Visitors put on virtual reality headsets to immerse themselves in four of Chareau’s most splendid environments: his home study in Paris, the Farhi Apartment, and the Grand Salon and garden of his most famous commission, the Maison de Verre, also known as the Glass House, which he built in Paris with Dutch architect Bernard Bijvoet and ironsmith Louis Dalbet for Annie and Jean Dalsace. In the final room of the exhibit, Diller Scofidio + Renfro have outdone themselves with a multimedia tour of the Maison de Verre; a central two-sided video screen slides above an architectural rendering of the house, showing cross-sections of the interior and exterior and stopping as it reaches a specific room; then, on one of the walls, a video shows that space in use by a man and a woman, their interactions marked by sly Gallic wit. Built between 1928 and 1932, the Maison de Verre itself was clearly ahead of its time, and today it remains as forward-looking as ever by virtue of the mesmerizing manner in which it is displayed. In the 1950s, Chareau sought to have a show at MoMA but was turned down by Philip Johnson; thus, it’s about time he had a major show in his adopted hometown, and what a show it is.
In 2014, New York–based Japanese teacher, dancer, and visual artist Eiko Otake brought her “Body in Places” solo project to Fukushima, site of the devastating 2011 earthquake, tsunami, and nuclear meltdown. On March 11, Eiko, the current Dignity Initiative Artist in Residence at the Cathedral Church of St. John the Divine, will commemorate the sixth anniversary of the tragedy with a special memorial program at the church, held in conjunction with the closing of the exhibition “The Christa Project: Manifesting Divine Bodies,” which Eiko cocurated and includes William Johnston’s photographs of Eiko in Fukushima. “Remembering Fukushima” will feature William Johnston, Marilyn Ivy, Thomas Looser, Mark McCloughan, Alexis Moh, Nora Thompson, Megu Tagami, John Kelly, Carol Lipnik, DonChristian Jones, Geo Wyeth, Ronald Ebrecht, Ralph Samuelson, Elizabeth Brown, Jake Price, Katja Kolcio, and NYC iSCHOOL and is dedicated to writer Kyoko Hayashi, who was scheduled to participate but passed away on February 19 at the age of eighty-six. Writing about a “practice run” of the program, Eiko explained in a statement, “I found myself speaking not only of how this artmaking was a way for me to personally empathize with the destruction caused by nuclear energy but also about how much it meant to me to be a part of this larger event with so many intelligent and creative people. I felt (and feel) honored to be one of many figuring out how to empathize with, speak truth of, and remember the Fukushima disaster.” Conceived and directed by Eiko, “Remembering Fukushima,” presented in association with Asia Society and Danspace Project, will take place from 1:00 to 5:00; admission is free with advance RSVP.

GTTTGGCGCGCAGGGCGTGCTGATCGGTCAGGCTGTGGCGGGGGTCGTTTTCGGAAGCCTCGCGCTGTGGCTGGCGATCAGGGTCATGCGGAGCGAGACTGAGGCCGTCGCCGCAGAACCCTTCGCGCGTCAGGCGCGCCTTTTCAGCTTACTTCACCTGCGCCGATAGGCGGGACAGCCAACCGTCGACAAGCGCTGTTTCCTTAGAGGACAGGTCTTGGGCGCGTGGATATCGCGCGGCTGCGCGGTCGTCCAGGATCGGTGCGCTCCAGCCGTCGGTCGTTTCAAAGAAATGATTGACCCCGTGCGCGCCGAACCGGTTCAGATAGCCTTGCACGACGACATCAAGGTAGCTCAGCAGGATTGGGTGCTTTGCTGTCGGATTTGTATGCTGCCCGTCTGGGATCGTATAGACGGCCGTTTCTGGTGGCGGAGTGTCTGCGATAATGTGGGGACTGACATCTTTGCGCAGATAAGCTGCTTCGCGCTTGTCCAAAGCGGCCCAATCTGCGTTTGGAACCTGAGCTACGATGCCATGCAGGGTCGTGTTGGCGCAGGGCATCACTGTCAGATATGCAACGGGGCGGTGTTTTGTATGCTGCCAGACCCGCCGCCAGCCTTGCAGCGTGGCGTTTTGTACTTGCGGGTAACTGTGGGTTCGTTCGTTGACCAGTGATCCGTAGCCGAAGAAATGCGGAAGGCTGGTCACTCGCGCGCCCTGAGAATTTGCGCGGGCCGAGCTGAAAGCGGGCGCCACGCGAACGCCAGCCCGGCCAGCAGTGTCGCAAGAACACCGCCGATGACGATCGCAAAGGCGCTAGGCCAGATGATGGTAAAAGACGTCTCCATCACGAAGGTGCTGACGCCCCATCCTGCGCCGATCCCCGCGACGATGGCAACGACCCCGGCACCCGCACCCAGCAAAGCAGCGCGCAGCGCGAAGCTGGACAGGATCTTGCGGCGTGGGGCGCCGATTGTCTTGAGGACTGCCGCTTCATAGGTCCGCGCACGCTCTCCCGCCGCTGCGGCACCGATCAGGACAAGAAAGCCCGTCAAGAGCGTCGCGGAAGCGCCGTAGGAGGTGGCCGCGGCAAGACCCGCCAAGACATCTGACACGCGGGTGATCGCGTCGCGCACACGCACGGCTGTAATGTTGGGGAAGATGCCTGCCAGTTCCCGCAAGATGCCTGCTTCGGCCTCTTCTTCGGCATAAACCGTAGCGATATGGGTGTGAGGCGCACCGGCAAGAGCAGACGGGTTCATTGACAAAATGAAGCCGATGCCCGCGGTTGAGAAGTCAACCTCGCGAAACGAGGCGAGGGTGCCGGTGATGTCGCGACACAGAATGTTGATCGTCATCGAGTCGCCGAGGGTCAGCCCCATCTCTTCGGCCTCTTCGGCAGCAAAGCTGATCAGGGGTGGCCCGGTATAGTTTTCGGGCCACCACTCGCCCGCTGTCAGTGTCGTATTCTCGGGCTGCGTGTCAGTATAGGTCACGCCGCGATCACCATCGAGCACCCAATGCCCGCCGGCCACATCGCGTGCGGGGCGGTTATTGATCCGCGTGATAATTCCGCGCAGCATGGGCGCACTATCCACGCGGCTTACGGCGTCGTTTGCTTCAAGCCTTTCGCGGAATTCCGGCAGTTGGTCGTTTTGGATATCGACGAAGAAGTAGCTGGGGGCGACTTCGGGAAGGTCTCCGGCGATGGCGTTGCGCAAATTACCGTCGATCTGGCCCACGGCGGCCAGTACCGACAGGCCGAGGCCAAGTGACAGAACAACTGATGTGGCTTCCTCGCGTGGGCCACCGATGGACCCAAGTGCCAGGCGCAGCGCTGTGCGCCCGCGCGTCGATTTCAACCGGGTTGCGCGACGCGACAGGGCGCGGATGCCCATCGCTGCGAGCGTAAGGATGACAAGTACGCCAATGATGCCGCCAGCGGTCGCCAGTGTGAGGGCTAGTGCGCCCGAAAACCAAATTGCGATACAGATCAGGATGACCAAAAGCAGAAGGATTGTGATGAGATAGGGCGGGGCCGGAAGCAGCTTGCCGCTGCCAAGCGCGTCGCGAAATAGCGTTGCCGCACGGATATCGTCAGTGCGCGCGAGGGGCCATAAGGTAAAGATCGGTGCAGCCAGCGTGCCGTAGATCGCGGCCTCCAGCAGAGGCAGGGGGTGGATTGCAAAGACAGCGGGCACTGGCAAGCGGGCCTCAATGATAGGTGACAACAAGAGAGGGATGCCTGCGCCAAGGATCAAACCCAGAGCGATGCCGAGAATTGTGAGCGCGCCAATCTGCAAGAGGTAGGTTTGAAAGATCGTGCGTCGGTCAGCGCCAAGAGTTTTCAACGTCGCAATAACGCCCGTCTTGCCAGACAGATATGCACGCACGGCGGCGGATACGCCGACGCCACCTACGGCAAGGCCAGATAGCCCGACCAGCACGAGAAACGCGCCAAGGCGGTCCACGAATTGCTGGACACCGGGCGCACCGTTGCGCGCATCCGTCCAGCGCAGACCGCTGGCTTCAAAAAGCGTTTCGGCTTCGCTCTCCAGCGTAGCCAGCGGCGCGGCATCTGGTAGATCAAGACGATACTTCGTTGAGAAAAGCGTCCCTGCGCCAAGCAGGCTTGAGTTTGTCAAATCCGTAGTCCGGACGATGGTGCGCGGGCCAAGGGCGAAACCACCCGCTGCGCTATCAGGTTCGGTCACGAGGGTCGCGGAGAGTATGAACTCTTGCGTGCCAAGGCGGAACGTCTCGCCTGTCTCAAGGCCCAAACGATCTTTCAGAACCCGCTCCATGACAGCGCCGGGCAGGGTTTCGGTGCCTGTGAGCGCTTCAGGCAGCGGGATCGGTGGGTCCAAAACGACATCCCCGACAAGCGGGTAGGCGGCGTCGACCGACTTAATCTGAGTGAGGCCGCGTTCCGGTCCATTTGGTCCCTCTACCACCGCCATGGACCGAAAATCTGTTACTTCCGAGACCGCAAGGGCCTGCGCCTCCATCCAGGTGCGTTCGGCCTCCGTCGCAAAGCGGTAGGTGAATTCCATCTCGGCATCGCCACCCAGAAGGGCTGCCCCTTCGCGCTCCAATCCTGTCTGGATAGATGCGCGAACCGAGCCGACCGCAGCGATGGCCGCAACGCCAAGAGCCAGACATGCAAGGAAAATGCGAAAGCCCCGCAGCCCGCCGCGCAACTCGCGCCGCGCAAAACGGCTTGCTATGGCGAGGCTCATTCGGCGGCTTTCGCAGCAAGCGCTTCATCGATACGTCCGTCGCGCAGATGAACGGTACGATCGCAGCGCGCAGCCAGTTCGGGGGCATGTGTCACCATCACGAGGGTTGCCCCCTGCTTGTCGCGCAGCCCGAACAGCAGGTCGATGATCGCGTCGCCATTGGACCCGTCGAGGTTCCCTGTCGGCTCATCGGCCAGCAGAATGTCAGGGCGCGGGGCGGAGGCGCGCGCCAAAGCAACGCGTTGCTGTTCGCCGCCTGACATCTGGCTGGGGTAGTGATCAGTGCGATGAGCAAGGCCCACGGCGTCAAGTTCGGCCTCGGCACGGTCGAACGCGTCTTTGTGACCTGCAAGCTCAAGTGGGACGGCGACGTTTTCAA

150 West 17th St. at Seventh Ave.
Wednesday - Monday through May 8, $10-$15 (free Fridays 6:00 - 10:00)
People have been chanting the sacred Sanskrit syllable “OM” for three centuries, believing it is “the sum total of everything.” Visitors are now offered the opportunity to become part of the largest collective OM in history in the participatory Rubin Museum exhibit “OM Lab.” Through May 8, everyone is invited to go to the sixth floor of the former Barney’s home and share their cosmic vibration in a sound booth. As you record your “OM,” your personal sound waves are projected on the wall behind the booth. As you wait in line, you can read banners that explore the derivation and utilization of the sound, including “The Supreme Mantra and Imperishable Truth,” “The Instrument of Transformation,” and “The Mantra of Many Faiths” (Hindu, Buddhism, Jainism, Sikhism). “OM connects you to history,” Rosanne Cash explains in her “Why I OM” video made for the Rubin. “We connect to those who have done it before us. . . . There’s something about it; it just feels so good in your head, and in your chest, and in your mouth. It’s familiar.” That connection will be felt when the Rubin turns all of the “OM Lab” recordings into a single, collective chant that will be on display beginning June 16 in “The World Is Sound” exhibit. “Sound has always been a primary aspect of spiritual inquiry,” yoga master Rodney Yee says in his “Why I OM” video. “There is an open sound, and then there is an ending, a closure. So, ‘Amen,’ ‘OM,’ I think they do something to the physiology of the human body. They create both a giving and a receiving. It ends up actually having an amazing unifying effect if people allow themselves to drop into it.” And you don’t have to be a practitioner to participate; going into that booth and letting your OM sing is a freeing, cathartic experience, even if you’ve never done it before. In conjunction with the exhibit, on April 22 ($25) calligrapher and artist Tashi Mannox will host “Sacred Syllables and Their Sounds,” followed by the launch of the second edition of his book Sacred Scripts: A Meditative Journey Through Tibetan Calligraphy, and on May 6 ($108), Satya Scainetti will lead the workshop “Mala for Mother’s Day,” in which participants can create a garland of prayer beads made from angelite, black onyx, carnelian, fancy jasper, green onyx, or rose quartz, each of which has different peaceful properties for the mind, body, and soul.